November 26, 2022

Transformed Witnesses 30-10-2022

30th October 2022 (Pentecost 21 & Reformation Sunday) 

Title: Transformed Witnesses

(Scripture Readings: 2 Thessalonians 1:1-4, 11-12 & Luke 19:1-10)

                                                                              By Heeyoung Lim 

In 2 Thessalonians 1:1-4, 11-12, a community has been praised for its steadfastness in the face of persecution. Paul expressed his gratitude for the connection between the faith growth and the community’s growing love. God’s love is made visible in many ways, through a transformed life, the love of an individual, and the change of perceptions and growing intimacy of a community. We find an inner strength and shared feeling when we recognize and give thanks for how individual and collective beings witness God’s abundant grace every day. May we consider the many ways God’s love is made visible in our days, in our communities and the world.

In verses 1-4, Paul greets the congregation at Thessalonica with love and gratitude. He notes that their increasing faith and love and spiritual maturity are growing stronger and steadier. Their maturity and growth are considered as an example of Christian stability for other communities. In verses 11–12, Paul assures that he, Silvanus, and Timothy will continue to pray for them. He believes that God may continue to empower them, help to fulfill their calling, lead to the glory of their Lord Jesus.

We need growth and maturity to be strong as a witness of Christ in the midst of changing times and a challenging world. Paul boasts of the faith of the Thessalonians and highlights their growth. He focuses on their improvements and commends not only their performance but their effort. Paul’s applause for the Thessalonians should today be understood as affirming their love for God and love for people and churches that seek to be a community of faith.

The writer notes with gratitude that “the love of every one of you for one another is increasing” (v. 3). The faith community has been bound together by faith and love, even in its suffering. Their mutual love and their regard for one another has been increased even under the pain of persecution. God will not forget such steadfastness.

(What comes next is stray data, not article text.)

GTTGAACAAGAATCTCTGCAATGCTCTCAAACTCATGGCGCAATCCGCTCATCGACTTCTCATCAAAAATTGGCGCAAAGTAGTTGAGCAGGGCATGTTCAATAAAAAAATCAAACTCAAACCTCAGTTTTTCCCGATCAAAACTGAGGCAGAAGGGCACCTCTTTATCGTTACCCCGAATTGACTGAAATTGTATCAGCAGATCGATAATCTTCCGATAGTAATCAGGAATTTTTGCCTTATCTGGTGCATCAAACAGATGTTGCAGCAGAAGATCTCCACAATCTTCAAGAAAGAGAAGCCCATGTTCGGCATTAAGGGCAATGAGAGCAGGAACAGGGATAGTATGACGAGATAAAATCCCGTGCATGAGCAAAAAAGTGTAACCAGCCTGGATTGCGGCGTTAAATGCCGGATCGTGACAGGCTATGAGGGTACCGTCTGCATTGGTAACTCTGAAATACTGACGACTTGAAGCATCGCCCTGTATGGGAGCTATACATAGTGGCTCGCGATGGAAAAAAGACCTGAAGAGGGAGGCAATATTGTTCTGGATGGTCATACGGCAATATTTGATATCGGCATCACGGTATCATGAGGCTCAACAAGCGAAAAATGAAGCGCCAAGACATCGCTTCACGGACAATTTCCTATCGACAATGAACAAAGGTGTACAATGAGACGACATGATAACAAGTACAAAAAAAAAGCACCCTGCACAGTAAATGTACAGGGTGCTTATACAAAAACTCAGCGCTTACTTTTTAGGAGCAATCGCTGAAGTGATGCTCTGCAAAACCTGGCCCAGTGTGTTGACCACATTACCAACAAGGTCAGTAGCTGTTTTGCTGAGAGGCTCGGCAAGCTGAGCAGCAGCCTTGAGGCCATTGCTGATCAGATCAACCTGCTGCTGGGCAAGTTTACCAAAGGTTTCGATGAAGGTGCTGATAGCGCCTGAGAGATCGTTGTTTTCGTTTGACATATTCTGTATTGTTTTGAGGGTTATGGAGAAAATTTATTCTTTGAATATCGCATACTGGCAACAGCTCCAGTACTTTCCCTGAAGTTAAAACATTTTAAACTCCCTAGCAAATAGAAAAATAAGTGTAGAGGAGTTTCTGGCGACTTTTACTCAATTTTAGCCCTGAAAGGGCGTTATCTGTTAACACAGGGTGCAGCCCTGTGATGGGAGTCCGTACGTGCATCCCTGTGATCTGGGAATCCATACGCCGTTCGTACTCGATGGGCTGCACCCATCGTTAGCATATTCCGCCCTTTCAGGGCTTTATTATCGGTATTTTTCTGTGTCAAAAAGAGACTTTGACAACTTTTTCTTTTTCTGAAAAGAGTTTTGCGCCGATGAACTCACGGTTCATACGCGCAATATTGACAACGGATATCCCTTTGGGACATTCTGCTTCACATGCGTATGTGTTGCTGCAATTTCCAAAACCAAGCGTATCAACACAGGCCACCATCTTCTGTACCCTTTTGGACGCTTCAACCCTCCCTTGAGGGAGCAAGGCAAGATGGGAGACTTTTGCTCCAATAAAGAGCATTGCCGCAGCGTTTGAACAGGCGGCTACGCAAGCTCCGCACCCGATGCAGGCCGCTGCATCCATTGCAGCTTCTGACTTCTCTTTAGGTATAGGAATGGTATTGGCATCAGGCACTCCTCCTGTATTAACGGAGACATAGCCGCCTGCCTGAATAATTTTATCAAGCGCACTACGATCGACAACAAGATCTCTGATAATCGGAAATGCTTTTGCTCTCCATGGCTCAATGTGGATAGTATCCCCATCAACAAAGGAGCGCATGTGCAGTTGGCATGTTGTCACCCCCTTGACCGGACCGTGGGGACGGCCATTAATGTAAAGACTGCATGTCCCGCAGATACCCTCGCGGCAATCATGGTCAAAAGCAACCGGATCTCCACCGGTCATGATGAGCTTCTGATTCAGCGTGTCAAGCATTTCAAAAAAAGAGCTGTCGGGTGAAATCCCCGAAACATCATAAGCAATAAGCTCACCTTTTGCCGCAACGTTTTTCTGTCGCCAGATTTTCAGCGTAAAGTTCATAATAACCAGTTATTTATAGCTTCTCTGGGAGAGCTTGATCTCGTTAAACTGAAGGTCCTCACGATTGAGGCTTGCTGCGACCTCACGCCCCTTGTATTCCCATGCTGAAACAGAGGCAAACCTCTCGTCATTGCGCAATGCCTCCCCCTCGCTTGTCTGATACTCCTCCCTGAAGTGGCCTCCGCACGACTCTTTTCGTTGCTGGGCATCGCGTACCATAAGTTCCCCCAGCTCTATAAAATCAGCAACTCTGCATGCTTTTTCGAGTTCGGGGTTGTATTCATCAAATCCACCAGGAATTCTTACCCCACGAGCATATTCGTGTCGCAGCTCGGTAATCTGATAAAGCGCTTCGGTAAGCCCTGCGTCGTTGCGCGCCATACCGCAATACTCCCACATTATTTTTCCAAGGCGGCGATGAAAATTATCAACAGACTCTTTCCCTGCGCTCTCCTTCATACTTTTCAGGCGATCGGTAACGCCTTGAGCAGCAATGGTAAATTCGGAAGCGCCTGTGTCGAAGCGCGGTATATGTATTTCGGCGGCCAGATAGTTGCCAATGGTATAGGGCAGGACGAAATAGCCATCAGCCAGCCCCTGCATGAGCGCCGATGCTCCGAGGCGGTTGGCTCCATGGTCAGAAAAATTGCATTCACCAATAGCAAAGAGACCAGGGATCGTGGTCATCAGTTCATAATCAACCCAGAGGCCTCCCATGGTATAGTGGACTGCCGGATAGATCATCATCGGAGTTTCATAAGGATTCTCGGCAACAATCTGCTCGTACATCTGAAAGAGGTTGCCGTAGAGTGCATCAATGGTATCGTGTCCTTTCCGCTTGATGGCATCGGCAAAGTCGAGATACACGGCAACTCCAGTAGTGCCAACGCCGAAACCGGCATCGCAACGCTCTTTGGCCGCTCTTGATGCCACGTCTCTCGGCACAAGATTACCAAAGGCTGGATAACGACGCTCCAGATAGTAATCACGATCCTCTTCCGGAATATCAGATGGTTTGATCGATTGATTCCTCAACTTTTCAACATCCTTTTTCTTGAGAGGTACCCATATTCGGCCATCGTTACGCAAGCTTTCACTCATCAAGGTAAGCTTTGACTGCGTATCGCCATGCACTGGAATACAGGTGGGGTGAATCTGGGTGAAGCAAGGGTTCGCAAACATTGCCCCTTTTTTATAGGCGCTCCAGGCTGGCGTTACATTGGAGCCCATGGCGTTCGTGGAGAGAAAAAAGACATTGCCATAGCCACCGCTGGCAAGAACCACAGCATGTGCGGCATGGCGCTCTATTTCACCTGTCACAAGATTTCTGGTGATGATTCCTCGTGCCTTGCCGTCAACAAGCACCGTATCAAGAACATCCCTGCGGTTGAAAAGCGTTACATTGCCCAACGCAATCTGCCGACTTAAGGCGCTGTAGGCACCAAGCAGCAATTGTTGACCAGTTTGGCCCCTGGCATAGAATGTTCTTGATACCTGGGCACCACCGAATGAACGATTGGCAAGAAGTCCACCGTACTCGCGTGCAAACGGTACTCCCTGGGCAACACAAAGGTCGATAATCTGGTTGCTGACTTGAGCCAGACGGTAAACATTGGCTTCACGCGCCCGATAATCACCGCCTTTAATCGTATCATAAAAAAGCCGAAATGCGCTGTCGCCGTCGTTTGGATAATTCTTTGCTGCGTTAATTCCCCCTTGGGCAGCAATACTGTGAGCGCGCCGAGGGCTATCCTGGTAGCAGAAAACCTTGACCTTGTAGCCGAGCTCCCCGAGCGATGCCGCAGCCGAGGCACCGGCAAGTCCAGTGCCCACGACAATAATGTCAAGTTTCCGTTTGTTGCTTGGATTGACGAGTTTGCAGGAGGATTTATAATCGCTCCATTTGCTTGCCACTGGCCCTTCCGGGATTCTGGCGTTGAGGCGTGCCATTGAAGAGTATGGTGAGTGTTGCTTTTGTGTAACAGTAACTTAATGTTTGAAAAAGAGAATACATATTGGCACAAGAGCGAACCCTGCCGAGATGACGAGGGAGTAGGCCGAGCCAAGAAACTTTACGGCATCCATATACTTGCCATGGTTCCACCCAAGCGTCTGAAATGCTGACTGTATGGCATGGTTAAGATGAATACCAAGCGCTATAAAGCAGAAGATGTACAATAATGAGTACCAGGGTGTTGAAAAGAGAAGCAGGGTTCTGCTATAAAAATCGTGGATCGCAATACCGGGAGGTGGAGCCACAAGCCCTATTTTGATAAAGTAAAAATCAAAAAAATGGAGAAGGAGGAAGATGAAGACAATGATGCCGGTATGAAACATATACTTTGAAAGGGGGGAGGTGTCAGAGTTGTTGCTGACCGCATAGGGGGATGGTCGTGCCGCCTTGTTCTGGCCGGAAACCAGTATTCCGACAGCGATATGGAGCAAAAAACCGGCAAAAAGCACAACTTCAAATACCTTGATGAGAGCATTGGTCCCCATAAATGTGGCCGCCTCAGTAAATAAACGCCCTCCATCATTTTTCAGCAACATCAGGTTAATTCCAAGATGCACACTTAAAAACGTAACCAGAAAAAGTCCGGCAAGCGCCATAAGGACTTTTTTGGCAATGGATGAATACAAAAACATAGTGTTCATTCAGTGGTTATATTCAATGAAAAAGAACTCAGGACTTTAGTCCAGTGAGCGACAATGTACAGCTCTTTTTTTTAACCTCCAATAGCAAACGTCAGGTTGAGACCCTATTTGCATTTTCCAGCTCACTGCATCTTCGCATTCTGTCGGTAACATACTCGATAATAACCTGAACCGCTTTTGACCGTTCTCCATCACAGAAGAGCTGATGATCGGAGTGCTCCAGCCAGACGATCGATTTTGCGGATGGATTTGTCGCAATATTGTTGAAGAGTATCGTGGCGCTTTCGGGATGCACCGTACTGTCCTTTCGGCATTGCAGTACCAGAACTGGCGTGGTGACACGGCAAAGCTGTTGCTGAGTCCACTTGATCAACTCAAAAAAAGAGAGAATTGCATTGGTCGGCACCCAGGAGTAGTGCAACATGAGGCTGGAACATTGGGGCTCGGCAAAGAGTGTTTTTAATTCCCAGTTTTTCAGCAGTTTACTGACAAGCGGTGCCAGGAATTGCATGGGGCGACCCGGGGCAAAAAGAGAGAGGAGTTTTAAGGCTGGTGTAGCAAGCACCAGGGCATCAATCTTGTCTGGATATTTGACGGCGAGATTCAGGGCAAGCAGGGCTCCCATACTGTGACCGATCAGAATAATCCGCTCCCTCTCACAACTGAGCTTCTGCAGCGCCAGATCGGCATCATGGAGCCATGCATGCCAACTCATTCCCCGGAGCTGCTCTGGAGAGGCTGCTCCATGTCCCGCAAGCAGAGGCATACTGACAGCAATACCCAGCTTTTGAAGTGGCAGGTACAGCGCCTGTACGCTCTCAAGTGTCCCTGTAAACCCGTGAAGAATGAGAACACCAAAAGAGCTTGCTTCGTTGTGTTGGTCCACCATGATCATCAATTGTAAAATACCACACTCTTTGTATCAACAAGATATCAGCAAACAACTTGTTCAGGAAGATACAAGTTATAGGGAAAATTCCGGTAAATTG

In verses 11 & 12, God is the one who through His own power and grace makes people worthy of God’s call so that the name of Jesus is glorified in the world, and they are glorified in Jesus. These are the points of their prayers. After praying that the Thessalonians would experience God’s grace and peace, Paul offered thanksgiving for those believers because they continued to develop in faith and love. Although experiencing hardship, this church was an example to other churches because of their community life and love. This requires change and growth, and the story of a changed witness is found in the Gospel of Luke 19. 

In Luke 19:1-4, Jesus continued his journey up the dangerous hills toward Jerusalem. A tax collector was determined to see Jesus. As an administrator for the Roman government’s tax office, Zacchaeus had great wealth. He may overcharge the Jewish people and take a cut from the taxes gathered by other tax collectors whose work he administered. However, his wealth could not provide the one thing he wanted more than anything else. He was not able to see over or get through the massive crowd swarming around Jesus, Zacchaeus ran ahead, found a tree, and climbed up into its branches.

In 19:5, the clever tax collector did get a view of Jesus, and Jesus spotted him up in the tree. Jesus even invited himself to dinner at his house. Jesus said it was necessary for him to visit Zacchaeus. A necessity initiated by God to show one more time Jesus’ mission on earth. In 19:6-7, he overjoyed at this unexpected privilege, the short man rushed down the tree.